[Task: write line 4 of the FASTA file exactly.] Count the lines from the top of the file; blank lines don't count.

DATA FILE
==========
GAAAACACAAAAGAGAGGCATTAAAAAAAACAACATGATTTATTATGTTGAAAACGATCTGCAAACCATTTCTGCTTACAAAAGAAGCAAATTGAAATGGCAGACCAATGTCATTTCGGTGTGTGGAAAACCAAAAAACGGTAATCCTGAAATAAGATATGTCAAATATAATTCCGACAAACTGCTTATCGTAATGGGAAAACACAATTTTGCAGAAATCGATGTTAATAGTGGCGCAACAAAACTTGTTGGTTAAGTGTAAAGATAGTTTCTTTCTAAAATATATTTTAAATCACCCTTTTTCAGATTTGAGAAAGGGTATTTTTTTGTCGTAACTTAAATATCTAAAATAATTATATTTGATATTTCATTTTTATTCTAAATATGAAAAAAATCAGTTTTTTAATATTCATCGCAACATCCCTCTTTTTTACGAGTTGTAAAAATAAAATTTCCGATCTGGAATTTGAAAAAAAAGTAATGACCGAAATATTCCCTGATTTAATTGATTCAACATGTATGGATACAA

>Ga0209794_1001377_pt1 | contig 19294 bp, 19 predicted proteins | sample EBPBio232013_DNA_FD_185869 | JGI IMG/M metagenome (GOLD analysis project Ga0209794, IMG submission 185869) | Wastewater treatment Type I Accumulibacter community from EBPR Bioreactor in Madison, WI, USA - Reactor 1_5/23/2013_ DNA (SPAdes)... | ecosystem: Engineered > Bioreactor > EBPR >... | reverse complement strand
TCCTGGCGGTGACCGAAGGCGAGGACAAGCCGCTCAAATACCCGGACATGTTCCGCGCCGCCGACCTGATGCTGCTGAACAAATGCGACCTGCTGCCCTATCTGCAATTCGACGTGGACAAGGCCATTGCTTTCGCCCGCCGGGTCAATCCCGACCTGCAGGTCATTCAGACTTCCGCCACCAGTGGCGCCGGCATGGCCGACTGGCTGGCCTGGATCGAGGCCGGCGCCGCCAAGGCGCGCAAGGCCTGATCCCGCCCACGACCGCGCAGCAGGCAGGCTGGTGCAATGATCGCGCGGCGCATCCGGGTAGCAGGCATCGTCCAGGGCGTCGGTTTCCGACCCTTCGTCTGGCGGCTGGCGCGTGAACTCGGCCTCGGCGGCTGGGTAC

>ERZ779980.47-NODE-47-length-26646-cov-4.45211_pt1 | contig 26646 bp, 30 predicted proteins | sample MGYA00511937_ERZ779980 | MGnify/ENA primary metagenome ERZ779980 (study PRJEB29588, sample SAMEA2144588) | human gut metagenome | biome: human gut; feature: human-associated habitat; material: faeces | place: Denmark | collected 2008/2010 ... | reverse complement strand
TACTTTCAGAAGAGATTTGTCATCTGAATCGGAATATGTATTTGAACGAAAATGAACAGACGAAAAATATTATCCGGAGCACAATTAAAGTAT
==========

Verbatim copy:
>ERZ779980.47-NODE-47-length-26646-cov-4.45211_pt1 | contig 26646 bp, 30 predicted proteins | sample MGYA00511937_ERZ779980 | MGnify/ENA primary metagenome ERZ779980 (study PRJEB29588, sample SAMEA2144588) | human gut metagenome | biome: human gut; feature: human-associated habitat; material: faeces | place: Denmark | collected 2008/2010 ... | reverse complement strand